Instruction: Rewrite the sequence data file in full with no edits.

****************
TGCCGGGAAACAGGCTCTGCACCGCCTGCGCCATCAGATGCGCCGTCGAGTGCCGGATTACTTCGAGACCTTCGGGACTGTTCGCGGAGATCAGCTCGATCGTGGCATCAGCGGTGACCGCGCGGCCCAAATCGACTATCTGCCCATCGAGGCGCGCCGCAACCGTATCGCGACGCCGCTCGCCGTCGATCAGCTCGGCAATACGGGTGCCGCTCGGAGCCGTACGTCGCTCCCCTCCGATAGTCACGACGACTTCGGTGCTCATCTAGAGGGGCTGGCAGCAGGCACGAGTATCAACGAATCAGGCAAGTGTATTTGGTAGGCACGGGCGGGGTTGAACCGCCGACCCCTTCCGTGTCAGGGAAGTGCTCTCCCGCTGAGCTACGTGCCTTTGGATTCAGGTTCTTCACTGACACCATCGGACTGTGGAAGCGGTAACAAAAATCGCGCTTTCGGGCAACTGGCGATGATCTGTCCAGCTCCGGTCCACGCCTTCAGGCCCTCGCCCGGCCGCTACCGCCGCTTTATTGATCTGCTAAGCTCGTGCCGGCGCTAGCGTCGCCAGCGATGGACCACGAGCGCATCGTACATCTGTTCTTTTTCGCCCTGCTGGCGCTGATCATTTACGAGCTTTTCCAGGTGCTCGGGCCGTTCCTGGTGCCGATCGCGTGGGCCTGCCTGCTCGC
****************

TGCCGGGAAACAGGCTCTGCACCGCCTGCGCCATCAGATGCGCCGTCGAGTGCCGGATTACTTCGAGACCTTCGGGACTGTTCGCGGAGATCAGCTCGATCGTGGCATCAGCGGTGACCGCGCGGCCCAAATCGACTATCTGCCCATCGAGGCGCGCCGCAACCGTATCGCGACGCCGCTCGCCGTCGATCAGCTCGGCAATACGGGTGCCGCTCGGAGCCGTACGTCGCTCCCCTCCGATAGTCACGACGACTTCGGTGCTCATCTAGAGGGGCTGGCAGCAGGCACGAGTATCAACGAATCAGGCAAGTGTATTTGGTAGGCACGGGCGGGGTTGAACCGCCGACCCCTTCCGTGTCAGGGAAGTGCTCTCCCGCTGAGCTACGTGCCTTTGGATTCAGGTTCTTCACTGACACCATCGGACTGTGGAAGCGGTAACAAAAATCGCGCTTTCGGGCAACTGGCGATGATCTGTCCAGCTCCGGTCCACGCCTTCAGGCCCTCGCCCGGCCGCTACCGCCGCTTTATTGATCTGCTAAGCTCGTGCCGGCGCTAGCGTCGCCAGCGATGGACCACGAGCGCATCGTACATCTGTTCTTTTTCGCCCTGCTGGCGCTGATCATTTACGAGCTTTTCCAGGTGCTCGGGCCGTTCCTGGTGCCGATCGCGTGGGCCTGCCTGCTCGC